Whadya know- Eastern Orthodox

Discussion in 'Christianity' started by path_of_one, Jul 23, 2009.

  1. path_of_one

    path_of_one Embracing the Mystery

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    I was reading Wiki on Eastern Orthodoxy today and was surprised to find that many of my doctrinal beliefs, such as they are at the moment, are aligned with Orthodoxy. I found that somewhat fascinating as I know virtually nothing about the Orthodox Church. I consider myself Episcopalian/Anglican (in terms of denomination) and Druid (in terms of an additional spiritual path), and as the Anglican church doesn't have a ton of doctrine (it is more focused on communal practice and service, from my experience), I've waded through my own course of study over the years. I had long recognized my similarities with Quakers and Celtic Christians, but my realization that many of my beliefs about Christian doctrine were Orthodox is news to me.

    Anyone Orthodox here? Anyone have further information? I'm just curious... :)
     
  2. dauer

    dauer Well-Known Member

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    There was a resident Orthodox guy on the site, dogbrain. I brought him over to this site from another, more general forum. Maybe if you PM him he'll return.
     
  3. bob x

    bob x Well-Known Member

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    Postmaster was raised Orthodox, although I'm not sure what he calls himself now.
     
  4. Dondi

    Dondi Well-Known Member

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    I'm rather curious as to which aspects of EO doctrines you identify with, path.
     
  5. path_of_one

    path_of_one Embracing the Mystery

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    The stuff I found myself nodding to included:

    Theosis. Really, this is much more how I see Christ's role than the Protestant substitutiary atonement. This resonates with me- the mystical union with God, attained through the grace of Christ, who acts as a bridge between humanity and divinity. Also, that theosis is seen as both individual and collective.

    Seeing the Adam & Eve story as being not about punishment and the Augustinian version of original sin, but rather about limiting humanity's capacity for harm and the consequences of introducing separation from God (though I still don't see it as a fallen Creation, so I diverge a bit there).

    While I don't agree that the only proper interpretation of the Bible is within the Church, I also don't agree with sola scriptura, and find value in the Orthodox view of the Bible as a sacred text containing many different kinds of literature and messages, and that tradition also carries truth within it for those open to it.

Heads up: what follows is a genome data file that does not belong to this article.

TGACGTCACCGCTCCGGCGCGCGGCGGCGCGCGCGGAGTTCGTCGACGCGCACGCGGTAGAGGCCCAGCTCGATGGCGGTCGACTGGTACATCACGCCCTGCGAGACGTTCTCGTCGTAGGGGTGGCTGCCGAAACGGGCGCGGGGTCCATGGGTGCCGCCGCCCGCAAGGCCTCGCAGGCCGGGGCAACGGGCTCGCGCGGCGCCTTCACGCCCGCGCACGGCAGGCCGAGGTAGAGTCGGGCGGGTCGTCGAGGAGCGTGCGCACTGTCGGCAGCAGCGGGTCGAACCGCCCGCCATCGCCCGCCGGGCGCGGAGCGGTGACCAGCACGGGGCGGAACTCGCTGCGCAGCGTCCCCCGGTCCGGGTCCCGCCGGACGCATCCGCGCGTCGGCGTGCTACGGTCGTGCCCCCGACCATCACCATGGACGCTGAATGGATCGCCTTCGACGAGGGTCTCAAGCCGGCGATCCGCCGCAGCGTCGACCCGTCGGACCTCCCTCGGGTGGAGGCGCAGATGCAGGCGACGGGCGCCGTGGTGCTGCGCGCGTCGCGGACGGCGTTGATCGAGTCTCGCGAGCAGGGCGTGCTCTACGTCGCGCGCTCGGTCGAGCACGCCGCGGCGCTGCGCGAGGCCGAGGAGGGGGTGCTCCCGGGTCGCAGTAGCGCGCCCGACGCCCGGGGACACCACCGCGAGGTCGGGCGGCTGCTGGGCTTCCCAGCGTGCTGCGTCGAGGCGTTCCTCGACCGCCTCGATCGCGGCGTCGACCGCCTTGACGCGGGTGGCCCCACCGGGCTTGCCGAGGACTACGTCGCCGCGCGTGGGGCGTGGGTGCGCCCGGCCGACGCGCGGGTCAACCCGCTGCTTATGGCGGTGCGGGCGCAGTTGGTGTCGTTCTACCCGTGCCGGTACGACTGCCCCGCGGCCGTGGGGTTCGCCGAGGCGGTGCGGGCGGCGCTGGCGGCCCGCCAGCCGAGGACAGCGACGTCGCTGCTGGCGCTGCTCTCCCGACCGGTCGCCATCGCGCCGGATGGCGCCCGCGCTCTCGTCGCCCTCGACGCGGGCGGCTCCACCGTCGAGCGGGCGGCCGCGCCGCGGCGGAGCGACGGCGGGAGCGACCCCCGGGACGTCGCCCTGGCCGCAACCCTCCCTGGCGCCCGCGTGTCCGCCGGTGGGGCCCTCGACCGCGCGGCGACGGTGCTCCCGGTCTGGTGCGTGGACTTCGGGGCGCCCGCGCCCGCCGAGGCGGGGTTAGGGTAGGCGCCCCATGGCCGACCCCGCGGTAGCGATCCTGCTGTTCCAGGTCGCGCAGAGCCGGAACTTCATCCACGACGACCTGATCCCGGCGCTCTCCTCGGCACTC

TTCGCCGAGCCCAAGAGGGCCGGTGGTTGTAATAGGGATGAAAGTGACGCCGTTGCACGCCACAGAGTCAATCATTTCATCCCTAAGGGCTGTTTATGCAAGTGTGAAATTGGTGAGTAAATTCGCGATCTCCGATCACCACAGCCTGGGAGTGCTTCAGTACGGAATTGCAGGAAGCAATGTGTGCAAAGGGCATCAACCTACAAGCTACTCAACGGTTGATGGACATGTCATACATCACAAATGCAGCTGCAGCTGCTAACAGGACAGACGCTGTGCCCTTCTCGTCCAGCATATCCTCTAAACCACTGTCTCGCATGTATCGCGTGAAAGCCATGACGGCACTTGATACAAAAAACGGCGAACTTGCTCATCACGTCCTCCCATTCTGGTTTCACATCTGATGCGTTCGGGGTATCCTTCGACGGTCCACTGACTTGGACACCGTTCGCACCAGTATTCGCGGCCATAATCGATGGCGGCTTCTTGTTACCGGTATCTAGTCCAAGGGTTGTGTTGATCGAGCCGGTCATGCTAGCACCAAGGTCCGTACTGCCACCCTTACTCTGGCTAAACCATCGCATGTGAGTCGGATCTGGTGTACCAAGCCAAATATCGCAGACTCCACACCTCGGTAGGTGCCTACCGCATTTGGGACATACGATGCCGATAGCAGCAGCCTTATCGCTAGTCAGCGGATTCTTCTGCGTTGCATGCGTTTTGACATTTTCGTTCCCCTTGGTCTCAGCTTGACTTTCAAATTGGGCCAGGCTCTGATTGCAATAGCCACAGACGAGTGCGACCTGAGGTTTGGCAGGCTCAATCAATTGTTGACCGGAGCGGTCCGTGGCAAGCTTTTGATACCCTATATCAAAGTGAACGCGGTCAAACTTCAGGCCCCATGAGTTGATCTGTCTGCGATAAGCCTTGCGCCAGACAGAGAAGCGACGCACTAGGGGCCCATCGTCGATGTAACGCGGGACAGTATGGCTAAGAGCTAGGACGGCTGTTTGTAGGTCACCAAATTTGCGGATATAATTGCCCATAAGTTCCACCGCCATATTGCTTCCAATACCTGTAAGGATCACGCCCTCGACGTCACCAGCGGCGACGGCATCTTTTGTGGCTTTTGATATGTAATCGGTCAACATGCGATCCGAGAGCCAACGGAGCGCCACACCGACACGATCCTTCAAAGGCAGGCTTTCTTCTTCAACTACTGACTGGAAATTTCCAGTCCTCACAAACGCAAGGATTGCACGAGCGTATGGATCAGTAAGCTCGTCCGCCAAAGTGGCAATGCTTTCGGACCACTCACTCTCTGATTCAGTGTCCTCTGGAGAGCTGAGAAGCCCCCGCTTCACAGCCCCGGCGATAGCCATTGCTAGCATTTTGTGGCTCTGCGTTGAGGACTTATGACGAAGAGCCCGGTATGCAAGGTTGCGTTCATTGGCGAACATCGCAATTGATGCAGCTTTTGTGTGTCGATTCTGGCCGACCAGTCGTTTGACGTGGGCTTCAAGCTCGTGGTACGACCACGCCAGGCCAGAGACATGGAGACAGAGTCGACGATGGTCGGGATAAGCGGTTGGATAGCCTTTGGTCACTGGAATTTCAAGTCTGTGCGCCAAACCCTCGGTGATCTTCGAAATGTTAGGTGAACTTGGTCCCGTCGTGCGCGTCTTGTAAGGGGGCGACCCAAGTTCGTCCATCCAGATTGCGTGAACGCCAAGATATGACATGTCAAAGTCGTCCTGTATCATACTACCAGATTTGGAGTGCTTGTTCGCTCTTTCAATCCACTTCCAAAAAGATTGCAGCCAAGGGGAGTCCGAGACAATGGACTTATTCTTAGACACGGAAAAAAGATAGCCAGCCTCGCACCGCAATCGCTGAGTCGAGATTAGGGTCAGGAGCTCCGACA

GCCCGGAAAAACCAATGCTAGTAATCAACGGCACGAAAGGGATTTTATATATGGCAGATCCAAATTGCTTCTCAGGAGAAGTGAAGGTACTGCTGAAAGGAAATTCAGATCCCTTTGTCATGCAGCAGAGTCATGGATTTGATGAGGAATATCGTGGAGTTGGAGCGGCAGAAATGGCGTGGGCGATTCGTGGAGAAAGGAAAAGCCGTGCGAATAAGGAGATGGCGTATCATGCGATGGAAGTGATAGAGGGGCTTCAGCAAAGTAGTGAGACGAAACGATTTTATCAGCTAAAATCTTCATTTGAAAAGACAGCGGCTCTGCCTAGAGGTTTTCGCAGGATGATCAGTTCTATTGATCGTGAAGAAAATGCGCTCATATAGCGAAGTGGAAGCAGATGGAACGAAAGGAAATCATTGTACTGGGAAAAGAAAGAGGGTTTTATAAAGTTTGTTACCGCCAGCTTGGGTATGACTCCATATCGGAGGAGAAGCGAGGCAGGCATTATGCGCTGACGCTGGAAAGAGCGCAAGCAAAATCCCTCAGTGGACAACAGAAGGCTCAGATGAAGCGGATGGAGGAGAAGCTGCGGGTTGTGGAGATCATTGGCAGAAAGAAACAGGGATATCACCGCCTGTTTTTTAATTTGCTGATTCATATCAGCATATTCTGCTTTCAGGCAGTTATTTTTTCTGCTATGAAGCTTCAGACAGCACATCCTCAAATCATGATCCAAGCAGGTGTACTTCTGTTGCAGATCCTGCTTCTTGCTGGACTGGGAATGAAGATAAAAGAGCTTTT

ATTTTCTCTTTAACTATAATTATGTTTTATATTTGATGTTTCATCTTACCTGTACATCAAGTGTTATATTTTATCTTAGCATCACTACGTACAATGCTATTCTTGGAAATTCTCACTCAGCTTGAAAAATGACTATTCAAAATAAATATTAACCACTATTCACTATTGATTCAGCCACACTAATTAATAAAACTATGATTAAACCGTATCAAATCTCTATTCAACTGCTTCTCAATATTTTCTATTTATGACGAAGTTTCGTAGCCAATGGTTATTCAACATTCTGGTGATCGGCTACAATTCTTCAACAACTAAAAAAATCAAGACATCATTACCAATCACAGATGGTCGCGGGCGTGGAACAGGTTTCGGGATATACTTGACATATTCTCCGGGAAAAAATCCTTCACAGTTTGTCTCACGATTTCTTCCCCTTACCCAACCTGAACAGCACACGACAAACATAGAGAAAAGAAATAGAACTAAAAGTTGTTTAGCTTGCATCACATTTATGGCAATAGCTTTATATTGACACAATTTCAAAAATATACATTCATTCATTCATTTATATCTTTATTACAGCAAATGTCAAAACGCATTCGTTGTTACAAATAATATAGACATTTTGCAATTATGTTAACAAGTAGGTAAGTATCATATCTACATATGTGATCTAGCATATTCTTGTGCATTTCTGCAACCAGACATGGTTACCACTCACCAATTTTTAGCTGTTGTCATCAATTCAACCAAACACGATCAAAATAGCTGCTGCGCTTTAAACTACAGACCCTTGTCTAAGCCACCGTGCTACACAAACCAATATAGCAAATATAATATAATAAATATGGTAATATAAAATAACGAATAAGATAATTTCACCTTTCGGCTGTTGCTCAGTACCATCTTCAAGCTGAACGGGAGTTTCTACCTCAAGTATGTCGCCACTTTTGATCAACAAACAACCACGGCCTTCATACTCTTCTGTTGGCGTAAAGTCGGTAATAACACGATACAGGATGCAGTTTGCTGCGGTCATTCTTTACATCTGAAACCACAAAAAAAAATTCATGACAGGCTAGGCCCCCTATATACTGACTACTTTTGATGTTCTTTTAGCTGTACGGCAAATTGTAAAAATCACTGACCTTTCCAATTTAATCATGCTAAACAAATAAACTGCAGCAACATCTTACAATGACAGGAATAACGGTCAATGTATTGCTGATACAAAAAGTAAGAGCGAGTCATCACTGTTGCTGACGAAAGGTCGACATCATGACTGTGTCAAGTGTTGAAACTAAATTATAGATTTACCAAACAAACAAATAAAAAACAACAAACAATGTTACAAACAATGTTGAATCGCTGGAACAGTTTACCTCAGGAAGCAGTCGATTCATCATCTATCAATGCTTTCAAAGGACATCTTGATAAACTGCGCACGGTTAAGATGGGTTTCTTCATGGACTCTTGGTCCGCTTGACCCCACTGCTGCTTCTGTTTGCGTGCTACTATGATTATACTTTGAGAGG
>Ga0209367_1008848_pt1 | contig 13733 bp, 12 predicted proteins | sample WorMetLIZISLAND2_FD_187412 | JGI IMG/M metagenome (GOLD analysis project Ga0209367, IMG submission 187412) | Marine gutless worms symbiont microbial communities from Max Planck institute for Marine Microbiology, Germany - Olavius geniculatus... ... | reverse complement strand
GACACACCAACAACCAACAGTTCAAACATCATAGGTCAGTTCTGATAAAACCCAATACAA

That Revelation is a mystery and is not meant to be put into some or another political or social paradigm in which events are ticked off one by one to point to the time of Jesus' second coming.

    And also, these three points:

    More than the rest, I find the idea of theosis quite interesting. It seems that their concept of God is as a far less punishing and condemning Being, and rather (as I do) places the suffering of humanity on ourselves, in the sense that God offers, from God's grace, love and union to all, and it is we who cause our own suffering as a consequence of not embracing it (not that God punishes those who do not embrace it).

    I think what appeals to me is that the Orthodox church seems more mystically oriented than many Protestant ones.
     
  6. wil

    wil UNeyeR1 Moderator

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    Namaste Poo,

    I appreciate Dondi asking and your responses, as when I was perusing and with your additions I do see some stuff I can resonate with...

    but others...are currently non starters for me.
     
  7. lunamoth

    lunamoth Episcopalian

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    Hi Kim,

    I also like the Eastern Orthodox approach to theology, and all the points you mention. If I were not Anglican I would be Eastern Orthodox.

    luna
     
  8. lunamoth

    lunamoth Episcopalian

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    BTW, Kim. Have you read much about Julian of Norwich? She was not EO, but what a great theology and amazing life she had (for someone who spent all her mature years in a cell)!!
     
  9. path_of_one

    path_of_one Embracing the Mystery

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    No, I haven't, Luna- I will have to look that up! Thanks! :)

    And once again, we agree. LOL I had virtually no knowledge of Orthodox Christianity until I watched "In God's Name" and got curious. I mean, I knew it existed but didn't know it was so different doctrinally from Catholicism. Always interesting to find similarities with groups I didn't know anything about.

    And Wil, some of the stuff is a non-starter for me, too. But I do like the mystical bent, and as an artsy type, I appreciate the iconography. That is one of the reasons I like going to high mass. I have a love affair with the aesthetics of it, and it isn't just that everything is pretty. There is a tie between my artistic sensibility and my spirituality that is fulfilled in high ritual, not to mention a sort of moving meditation that is a refreshing change from ordinary life.
     
  10. dauer

    dauer Well-Known Member